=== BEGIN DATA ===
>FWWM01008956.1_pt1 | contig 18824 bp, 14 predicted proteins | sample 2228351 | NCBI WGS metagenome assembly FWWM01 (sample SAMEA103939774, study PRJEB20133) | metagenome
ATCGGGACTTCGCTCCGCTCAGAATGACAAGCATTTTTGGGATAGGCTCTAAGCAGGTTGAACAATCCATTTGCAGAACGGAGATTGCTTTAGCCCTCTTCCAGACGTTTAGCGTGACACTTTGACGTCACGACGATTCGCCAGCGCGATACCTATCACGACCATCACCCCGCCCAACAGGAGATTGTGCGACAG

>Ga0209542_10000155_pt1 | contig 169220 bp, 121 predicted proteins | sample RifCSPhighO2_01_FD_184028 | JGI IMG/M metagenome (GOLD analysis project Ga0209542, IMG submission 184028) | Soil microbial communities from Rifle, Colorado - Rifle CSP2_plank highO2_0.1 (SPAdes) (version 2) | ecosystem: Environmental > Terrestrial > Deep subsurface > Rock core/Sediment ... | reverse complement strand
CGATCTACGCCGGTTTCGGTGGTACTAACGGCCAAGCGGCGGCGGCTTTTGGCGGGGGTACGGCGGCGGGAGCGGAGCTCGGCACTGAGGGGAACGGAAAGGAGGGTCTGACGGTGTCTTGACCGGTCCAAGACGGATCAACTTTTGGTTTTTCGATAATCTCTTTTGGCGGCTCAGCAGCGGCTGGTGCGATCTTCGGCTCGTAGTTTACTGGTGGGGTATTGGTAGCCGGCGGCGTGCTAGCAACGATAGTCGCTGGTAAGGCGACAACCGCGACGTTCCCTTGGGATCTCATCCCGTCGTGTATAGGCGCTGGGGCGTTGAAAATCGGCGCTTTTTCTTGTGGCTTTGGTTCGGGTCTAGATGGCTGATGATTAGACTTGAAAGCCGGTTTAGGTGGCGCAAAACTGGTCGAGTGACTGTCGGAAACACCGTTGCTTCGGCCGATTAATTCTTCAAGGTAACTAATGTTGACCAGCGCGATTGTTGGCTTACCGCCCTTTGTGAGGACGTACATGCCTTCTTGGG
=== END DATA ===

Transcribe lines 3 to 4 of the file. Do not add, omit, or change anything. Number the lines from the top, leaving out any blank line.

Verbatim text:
>Ga0209542_10000155_pt1 | contig 169220 bp, 121 predicted proteins | sample RifCSPhighO2_01_FD_184028 | JGI IMG/M metagenome (GOLD analysis project Ga0209542, IMG submission 184028) | Soil microbial communities from Rifle, Colorado - Rifle CSP2_plank highO2_0.1 (SPAdes) (version 2) | ecosystem: Environmental > Terrestrial > Deep subsurface > Rock core/Sediment ... | reverse complement strand
CGATCTACGCCGGTTTCGGTGGTACTAACGGCCAAGCGGCGGCGGCTTTTGGCGGGGGTACGGCGGCGGGAGCGGAGCTCGGCACTGAGGGGAACGGAAAGGAGGGTCTGACGGTGTCTTGACCGGTCCAAGACGGATCAACTTTTGGTTTTTCGATAATCTCTTTTGGCGGCTCAGCAGCGGCTGGTGCGATCTTCGGCTCGTAGTTTACTGGTGGGGTATTGGTAGCCGGCGGCGTGCTAGCAACGATAGTCGCTGGTAAGGCGACAACCGCGACGTTCCCTTGGGATCTCATCCCGTCGTGTATAGGCGCTGGGGCGTTGAAAATCGGCGCTTTTTCTTGTGGCTTTGGTTCGGGTCTAGATGGCTGATGATTAGACTTGAAAGCCGGTTTAGGTGGCGCAAAACTGGTCGAGTGACTGTCGGAAACACCGTTGCTTCGGCCGATTAATTCTTCAAGGTAACTAATGTTGACCAGCGCGATTGTTGGCTTACCGCCCTTTGTGAGGACGTACATGCCTTCTTGGG